Dutch makes statement with Chile win

Leroy Fer of the Netherlands (centre) celebrates with teammates after scoring against Chile during...

Leroy Fer of the Netherlands (centre) celebrates with teammates after scoring against Chile during their World Cup Group B match at Corinthians Arena in Sao Paulo, Brazil, June 23, 2014. (IVAN ALVARADO/Reuters)

MORRIS DALLA COSTA, QMI Agency

, Last Updated: 11:21 AM ET

The Netherlands made a statement to all nations who would be World Cup champions.

They will have to go through the Oranje.

The Netherlands defeated Chile 2-0 Monday to finish first in Group B, likely avoiding Brazil in the knockout phase of the tournament.

It was a strong performance, but it was more than just the win that left people shaking their heads. It was the comfort with which the Dutch played both physically and emotionally.

They were truly never under threat even though it was the Chileans that needed to push forward in order to get a better draw in the next round. The Dutch had the better goal-differential so a tie would have been enough for them to finish in first place.

The expectation was that Chile would attack from the opening kickoff, but instead they opted to play a conservative game and wait for a break. The Dutch were more than willing to let the game go at that pace. They easily controlled Chile’s front line, and while the vaunted Dutch offence didn’t create a lot of chances, especially with Robin van Persie sitting out a game due to an accumulation of disciplinary cards, they didn’t have to.

Still, the Dutch were more dangerous than Chile. Arjen Robben, who is having a wonderful World Cup, took off on several jaunts leaving the field strewn with Chilean defenders trying to stop him. He is playing with great purpose.

Chile never looked to have what it took to score, but the Dutch did. Leroy Fey broke through in the 77th minute for the Dutch and scored with a header. Memphis Depay scored the second goal on a Robben cross following a jaunt by the veteran in added time.

“If you told me that we'd win our three games to finish top of the group two months ago I'd have been delighted, but I don't want to end it here,” Robben said. “We want to go on. Although we want to enjoy the moment, we'll soon need to start to work hard in training to improve even more.”

Between the first goal and the second, Chile finally came alive. They tried to push the Dutch, but it was like pushing against a wall. There was no give.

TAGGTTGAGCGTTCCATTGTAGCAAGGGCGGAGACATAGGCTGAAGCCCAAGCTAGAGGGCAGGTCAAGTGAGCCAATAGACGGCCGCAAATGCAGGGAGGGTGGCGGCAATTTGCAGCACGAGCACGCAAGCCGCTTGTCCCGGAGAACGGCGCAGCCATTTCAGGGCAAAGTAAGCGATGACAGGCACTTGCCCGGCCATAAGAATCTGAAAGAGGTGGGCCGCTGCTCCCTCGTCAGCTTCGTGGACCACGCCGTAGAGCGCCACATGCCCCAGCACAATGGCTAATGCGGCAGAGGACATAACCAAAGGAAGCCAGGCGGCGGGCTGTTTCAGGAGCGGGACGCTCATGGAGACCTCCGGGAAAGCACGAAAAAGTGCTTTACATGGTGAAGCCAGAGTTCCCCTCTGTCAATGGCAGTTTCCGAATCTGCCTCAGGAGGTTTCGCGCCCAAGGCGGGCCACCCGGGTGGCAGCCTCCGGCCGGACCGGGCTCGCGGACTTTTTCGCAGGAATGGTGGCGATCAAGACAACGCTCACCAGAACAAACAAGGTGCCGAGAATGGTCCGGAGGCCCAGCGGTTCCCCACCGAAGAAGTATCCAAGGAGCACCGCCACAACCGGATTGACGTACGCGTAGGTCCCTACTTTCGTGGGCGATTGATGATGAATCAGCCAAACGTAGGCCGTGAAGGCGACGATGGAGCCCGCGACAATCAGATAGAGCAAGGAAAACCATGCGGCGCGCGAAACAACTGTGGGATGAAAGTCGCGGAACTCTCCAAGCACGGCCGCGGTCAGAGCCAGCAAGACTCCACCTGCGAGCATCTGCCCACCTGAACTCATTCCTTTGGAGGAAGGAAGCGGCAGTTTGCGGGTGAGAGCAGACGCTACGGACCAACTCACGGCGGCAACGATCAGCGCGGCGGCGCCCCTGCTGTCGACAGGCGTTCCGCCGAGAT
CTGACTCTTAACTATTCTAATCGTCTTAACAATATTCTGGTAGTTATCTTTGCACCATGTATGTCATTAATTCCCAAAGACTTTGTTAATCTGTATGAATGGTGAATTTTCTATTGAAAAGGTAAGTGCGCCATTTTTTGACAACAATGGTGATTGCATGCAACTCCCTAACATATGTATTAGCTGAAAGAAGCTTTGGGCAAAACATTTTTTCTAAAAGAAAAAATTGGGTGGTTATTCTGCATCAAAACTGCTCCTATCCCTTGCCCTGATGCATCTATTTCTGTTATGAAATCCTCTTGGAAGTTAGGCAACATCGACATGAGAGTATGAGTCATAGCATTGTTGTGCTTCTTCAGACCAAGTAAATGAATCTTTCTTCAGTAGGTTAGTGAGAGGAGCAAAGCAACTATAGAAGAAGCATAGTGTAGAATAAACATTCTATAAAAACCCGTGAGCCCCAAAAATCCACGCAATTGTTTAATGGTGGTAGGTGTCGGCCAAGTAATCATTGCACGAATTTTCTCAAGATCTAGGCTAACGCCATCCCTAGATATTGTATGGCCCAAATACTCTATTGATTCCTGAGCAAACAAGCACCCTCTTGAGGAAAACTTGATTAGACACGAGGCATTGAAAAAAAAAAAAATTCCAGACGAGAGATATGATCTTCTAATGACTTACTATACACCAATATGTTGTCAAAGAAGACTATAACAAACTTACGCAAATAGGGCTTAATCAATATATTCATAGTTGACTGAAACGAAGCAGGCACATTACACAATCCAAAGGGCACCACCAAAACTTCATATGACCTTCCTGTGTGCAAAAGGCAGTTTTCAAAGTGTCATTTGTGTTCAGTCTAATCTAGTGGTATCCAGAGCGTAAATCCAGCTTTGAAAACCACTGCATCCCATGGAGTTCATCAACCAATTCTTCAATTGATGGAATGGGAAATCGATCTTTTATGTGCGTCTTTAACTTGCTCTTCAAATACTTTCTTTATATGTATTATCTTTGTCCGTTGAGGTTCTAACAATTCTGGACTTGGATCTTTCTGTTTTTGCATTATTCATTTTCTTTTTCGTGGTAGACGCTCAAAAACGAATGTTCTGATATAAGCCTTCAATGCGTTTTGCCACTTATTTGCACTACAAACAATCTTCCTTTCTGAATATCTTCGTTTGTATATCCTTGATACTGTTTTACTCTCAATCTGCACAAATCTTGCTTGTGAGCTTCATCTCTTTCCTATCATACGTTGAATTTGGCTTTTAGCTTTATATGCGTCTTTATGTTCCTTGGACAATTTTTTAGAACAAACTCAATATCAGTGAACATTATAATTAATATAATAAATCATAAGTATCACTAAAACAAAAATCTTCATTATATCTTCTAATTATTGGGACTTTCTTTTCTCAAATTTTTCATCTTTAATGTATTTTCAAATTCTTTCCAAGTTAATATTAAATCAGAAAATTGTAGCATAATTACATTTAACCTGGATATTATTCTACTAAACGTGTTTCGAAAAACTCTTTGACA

The Dutch were bigger, stronger and always in perfect position.

In its first two games, the Netherlands impressed with their skill and scoring power. There were some questions about their discipline and defence.

Great teams attack from the weakest points and while the Dutch have been the best offensive team in the tournament so far, other teams hoped when the games turned gritty and less open the Dutch would be vulnerable.

After Monday’s game that hope is now gone.

Chile is not an easy team to control. A goal could have relegated the Dutch to a meeting with Brazil. It takes discipline and focus to play 90 minutes in the fashion the Dutch played, especially since that style isn’t one of their specialties.

Netherlands coach Louis van Gaal appeared to be trying to keep a cap on his enthusiasm.

“It was a match of the highest quality. We limited Chile to a handful of opportunities, we neutralized them extremely effectively – and particularly in the second half we created more chances,” he said. “We did have to change our style and I will always pick a system and a strategy that will help us win. However, we're not perfect. In possession we still need to improve. But I do think we're very good without the ball.”

In 1998 the Netherlands reached the last 16 of the World Cup. They ran into Brazil on that occasion an were knocked out by penalty kicks.

So one is left with the perception is that it was important that the Dutch avoid Brazil.

Maybe it should be looked at from the other end of the spectrum. The way the Dutch are playing right now, if they had encountered Brazil, it would be the Brazilians who should worry.


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